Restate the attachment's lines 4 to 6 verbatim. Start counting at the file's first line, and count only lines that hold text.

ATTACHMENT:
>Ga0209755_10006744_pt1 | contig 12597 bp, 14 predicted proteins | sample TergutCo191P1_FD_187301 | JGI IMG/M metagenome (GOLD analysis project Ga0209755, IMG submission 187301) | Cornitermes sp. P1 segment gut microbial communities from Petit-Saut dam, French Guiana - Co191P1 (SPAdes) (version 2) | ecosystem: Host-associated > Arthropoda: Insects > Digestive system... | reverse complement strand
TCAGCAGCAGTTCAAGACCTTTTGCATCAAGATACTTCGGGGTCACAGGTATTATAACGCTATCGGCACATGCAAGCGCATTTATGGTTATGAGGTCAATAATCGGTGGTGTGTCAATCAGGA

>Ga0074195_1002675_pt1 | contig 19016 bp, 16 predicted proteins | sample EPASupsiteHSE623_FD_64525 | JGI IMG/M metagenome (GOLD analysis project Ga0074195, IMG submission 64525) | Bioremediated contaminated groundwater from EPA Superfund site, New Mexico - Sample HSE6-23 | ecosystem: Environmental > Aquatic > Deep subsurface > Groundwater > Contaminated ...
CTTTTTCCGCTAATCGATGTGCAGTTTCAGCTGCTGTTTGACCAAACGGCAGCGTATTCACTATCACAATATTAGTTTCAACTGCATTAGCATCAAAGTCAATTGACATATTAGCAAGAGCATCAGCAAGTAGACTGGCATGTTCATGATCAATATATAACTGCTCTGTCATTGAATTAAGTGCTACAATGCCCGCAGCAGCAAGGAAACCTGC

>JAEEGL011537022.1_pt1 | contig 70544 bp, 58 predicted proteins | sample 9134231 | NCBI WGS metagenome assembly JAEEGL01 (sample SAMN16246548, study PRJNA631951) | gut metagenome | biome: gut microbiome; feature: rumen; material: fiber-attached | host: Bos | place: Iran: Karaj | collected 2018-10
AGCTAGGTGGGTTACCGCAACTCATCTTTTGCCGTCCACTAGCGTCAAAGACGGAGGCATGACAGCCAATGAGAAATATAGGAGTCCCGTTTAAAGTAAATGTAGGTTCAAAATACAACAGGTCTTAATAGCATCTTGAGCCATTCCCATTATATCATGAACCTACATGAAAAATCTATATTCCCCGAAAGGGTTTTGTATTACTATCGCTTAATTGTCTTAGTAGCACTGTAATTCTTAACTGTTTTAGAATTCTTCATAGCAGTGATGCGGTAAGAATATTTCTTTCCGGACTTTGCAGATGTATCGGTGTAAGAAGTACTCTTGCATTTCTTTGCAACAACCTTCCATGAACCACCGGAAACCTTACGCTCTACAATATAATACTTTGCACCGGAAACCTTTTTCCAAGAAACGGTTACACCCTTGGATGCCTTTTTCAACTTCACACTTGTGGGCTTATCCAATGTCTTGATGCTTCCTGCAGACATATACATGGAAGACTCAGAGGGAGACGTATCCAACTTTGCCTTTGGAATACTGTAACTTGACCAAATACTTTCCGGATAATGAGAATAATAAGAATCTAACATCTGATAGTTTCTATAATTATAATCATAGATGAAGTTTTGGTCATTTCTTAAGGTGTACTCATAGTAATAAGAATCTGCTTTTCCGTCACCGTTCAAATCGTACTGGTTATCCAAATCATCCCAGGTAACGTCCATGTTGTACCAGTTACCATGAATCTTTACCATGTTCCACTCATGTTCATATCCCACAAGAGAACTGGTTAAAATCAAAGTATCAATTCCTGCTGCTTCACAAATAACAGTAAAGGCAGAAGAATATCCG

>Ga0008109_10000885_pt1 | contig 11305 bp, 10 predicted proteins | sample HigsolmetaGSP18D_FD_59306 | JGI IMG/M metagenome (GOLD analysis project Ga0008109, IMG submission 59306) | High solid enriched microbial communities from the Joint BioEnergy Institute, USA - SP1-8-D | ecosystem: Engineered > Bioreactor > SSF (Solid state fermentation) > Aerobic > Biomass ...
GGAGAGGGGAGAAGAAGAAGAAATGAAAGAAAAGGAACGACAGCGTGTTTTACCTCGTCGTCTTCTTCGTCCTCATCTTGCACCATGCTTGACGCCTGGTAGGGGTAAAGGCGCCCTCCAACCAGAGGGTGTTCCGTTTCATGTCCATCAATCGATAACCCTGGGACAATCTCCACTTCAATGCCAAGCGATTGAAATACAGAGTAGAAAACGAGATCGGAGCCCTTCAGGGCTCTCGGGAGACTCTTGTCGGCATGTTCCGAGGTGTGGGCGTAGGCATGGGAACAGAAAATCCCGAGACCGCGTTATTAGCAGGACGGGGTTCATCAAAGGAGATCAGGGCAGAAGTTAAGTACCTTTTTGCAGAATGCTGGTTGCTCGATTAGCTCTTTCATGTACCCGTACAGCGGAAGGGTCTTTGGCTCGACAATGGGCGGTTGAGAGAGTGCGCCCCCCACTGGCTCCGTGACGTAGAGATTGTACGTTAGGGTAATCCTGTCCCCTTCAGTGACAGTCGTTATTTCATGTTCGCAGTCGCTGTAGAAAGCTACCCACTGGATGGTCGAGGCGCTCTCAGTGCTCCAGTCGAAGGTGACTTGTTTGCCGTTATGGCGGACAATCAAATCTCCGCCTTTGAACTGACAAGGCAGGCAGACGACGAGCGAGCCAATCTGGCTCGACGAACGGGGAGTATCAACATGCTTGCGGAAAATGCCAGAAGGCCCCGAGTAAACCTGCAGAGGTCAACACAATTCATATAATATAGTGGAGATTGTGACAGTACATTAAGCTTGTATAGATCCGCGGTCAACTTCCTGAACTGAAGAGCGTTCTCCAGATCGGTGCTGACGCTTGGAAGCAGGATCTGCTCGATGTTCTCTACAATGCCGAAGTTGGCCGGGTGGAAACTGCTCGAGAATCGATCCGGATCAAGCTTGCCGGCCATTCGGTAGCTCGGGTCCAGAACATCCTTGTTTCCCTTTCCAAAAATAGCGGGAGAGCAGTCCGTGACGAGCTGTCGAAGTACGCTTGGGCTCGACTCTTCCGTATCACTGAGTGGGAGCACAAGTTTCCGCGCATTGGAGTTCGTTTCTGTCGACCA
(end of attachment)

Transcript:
CTTTTTCCGCTAATCGATGTGCAGTTTCAGCTGCTGTTTGACCAAACGGCAGCGTATTCACTATCACAATATTAGTTTCAACTGCATTAGCATCAAAGTCAATTGACATATTAGCAAGAGCATCAGCAAGTAGACTGGCATGTTCATGATCAATATATAACTGCTCTGTCATTGAATTAAGTGCTACAATGCCCGCAGCAGCAAGGAAACCTGC

>JAEEGL011537022.1_pt1 | contig 70544 bp, 58 predicted proteins | sample 9134231 | NCBI WGS metagenome assembly JAEEGL01 (sample SAMN16246548, study PRJNA631951) | gut metagenome | biome: gut microbiome; feature: rumen; material: fiber-attached | host: Bos | place: Iran: Karaj | collected 2018-10
AGCTAGGTGGGTTACCGCAACTCATCTTTTGCCGTCCACTAGCGTCAAAGACGGAGGCATGACAGCCAATGAGAAATATAGGAGTCCCGTTTAAAGTAAATGTAGGTTCAAAATACAACAGGTCTTAATAGCATCTTGAGCCATTCCCATTATATCATGAACCTACATGAAAAATCTATATTCCCCGAAAGGGTTTTGTATTACTATCGCTTAATTGTCTTAGTAGCACTGTAATTCTTAACTGTTTTAGAATTCTTCATAGCAGTGATGCGGTAAGAATATTTCTTTCCGGACTTTGCAGATGTATCGGTGTAAGAAGTACTCTTGCATTTCTTTGCAACAACCTTCCATGAACCACCGGAAACCTTACGCTCTACAATATAATACTTTGCACCGGAAACCTTTTTCCAAGAAACGGTTACACCCTTGGATGCCTTTTTCAACTTCACACTTGTGGGCTTATCCAATGTCTTGATGCTTCCTGCAGACATATACATGGAAGACTCAGAGGGAGACGTATCCAACTTTGCCTTTGGAATACTGTAACTTGACCAAATACTTTCCGGATAATGAGAATAATAAGAATCTAACATCTGATAGTTTCTATAATTATAATCATAGATGAAGTTTTGGTCATTTCTTAAGGTGTACTCATAGTAATAAGAATCTGCTTTTCCGTCACCGTTCAAATCGTACTGGTTATCCAAATCATCCCAGGTAACGTCCATGTTGTACCAGTTACCATGAATCTTTACCATGTTCCACTCATGTTCATATCCCACAAGAGAACTGGTTAAAATCAAAGTATCAATTCCTGCTGCTTCACAAATAACAGTAAAGGCAGAAGAATATCCG